Rebecca Hersher

Rebecca Hersher is a reporter on NPR's Science Desk, where she reports on outbreaks, natural disasters, and environmental and health research. Since coming to NPR in 2011, she has covered the Ebola outbreak in West Africa, embedded with the Afghan army after the American combat mission ended, and reported on floods and hurricanes in the U.S. She's also reported on research about puppies. Before her work on the Science Desk, she was a producer for NPR's Weekend All Things Considered in Los Angeles.

Hersher was part of the NPR team that won a Peabody award for coverage of the Ebola epidemic in West Africa, and produced a story from Liberia that won an Edward R. Murrow award for use of sound. She was a finalist for the 2017 Daniel Schorr prize; a 2017 Pulitzer Center on Crisis Reporting fellow, reporting on sanitation in Haiti; and a 2015 NPR Above the Fray fellow, investigating the causes of the suicide epidemic in Greenland.

Prior to working at NPR, Hersher reported on biomedical research and pharmaceutical news for Nature Medicine.

A state district judge in Montana is facing a call for his impeachment after sentencing a man who admitted to raping his 12-year-old daughter to 60 days in jail, of which he will serve 43.

A petition posted on the website Change.org calling for the impeachment of the Valley County, Mont., district court judge, John McKeon, has more than 55,000 signatures. The petition states, "Judge McKeon did not uphold the responsibility of ensuring justice as he is required to in his elected position."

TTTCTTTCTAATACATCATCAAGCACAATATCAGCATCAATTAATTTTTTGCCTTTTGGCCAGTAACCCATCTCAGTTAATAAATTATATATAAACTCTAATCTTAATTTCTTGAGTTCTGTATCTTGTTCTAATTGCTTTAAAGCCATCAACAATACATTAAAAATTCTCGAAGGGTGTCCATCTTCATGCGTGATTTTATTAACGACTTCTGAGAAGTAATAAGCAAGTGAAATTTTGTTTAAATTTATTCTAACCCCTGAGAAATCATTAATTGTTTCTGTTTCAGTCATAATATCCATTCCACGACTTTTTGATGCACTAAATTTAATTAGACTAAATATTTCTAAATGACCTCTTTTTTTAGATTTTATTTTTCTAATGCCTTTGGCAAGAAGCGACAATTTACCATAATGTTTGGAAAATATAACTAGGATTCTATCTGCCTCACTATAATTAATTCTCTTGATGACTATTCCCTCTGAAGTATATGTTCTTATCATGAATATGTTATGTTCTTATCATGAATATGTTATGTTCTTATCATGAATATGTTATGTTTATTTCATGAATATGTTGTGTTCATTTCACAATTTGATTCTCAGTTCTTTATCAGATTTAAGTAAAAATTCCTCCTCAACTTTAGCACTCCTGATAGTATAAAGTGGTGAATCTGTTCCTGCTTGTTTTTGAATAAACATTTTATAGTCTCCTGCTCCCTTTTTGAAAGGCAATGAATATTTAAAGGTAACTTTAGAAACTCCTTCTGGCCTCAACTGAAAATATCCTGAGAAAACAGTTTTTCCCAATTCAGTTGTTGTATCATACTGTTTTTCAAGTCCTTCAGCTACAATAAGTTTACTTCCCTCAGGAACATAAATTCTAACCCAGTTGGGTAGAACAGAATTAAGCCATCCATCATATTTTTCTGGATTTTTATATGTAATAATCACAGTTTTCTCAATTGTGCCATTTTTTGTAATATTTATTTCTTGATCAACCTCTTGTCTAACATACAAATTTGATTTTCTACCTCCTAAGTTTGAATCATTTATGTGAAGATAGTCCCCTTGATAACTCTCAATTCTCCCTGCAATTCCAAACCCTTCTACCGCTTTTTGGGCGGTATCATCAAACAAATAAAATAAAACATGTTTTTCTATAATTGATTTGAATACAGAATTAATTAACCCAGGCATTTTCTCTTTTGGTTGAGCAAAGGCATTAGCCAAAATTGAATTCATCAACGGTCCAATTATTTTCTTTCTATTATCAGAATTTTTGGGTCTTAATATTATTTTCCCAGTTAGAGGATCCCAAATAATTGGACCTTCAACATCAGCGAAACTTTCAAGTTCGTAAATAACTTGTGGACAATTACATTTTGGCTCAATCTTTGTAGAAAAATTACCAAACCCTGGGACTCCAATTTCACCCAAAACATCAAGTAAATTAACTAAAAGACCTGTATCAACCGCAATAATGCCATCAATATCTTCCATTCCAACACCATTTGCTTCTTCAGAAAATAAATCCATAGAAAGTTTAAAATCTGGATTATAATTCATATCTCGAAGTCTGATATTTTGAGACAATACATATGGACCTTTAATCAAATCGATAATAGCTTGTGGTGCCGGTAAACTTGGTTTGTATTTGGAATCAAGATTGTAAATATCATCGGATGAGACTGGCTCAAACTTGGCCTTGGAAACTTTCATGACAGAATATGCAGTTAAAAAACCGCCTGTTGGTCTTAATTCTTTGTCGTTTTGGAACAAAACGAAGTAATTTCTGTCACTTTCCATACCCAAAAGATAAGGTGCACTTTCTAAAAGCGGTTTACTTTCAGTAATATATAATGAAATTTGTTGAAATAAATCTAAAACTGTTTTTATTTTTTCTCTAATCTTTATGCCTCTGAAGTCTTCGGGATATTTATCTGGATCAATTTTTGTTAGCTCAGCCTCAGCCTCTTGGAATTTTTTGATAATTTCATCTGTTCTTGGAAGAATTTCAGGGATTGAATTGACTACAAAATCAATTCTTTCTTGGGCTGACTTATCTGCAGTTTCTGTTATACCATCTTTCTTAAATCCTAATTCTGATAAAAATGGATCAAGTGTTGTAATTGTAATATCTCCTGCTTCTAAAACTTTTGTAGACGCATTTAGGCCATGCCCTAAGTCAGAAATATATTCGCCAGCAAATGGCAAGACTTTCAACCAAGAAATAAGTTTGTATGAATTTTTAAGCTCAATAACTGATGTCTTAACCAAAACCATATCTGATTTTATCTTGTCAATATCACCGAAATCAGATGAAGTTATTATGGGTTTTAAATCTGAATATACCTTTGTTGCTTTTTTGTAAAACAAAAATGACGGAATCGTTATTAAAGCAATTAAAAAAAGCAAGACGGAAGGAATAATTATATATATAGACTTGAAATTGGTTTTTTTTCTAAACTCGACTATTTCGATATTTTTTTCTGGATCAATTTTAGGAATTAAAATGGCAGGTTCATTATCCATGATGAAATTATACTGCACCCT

The British government announced Wednesday that it intends to posthumously pardon thousands of men convicted for consensual sexual relationships with other men.

A proposed amendment dubbed the "Turing Law" was announced by the U.K.'s Ministry of Justice in a press release that said it would "build on the case of Enigma codebreaker Alan Turing, who committed suicide following his conviction for gross indecency."

The Pentagon says two Americans were shot and killed in Afghanistan on Wednesday, and at least two others were wounded. One of those who died was a service member, the other was a civilian.

NPR's Tom Bowman reported the assailant opened fire at the entrance to an ammunition depot near Camp Morehead, a training center for Afghan commandos. The camp is about an hour's drive south of Kabul.

As Tom reported for our Newscast unit:

Regulators in Malaysia are trying to make something clear to food consumers: Hot dogs do not have dog meat in them.

According to The Associated Press, the Malaysian Islamic Development Department, a religious regulatory authority, has asked the U.S. company to change the name of its popular "pretzel dog" frankfurter wrapped in pretzel bread in order to obtain official halal certification.

Updated 10:30 p.m. ET with the case going to the jury

Closing arguments have been completed in the trial of seven people accused of illegally occupying Oregon's Malheur National Wildlife Refuge last year.

Pages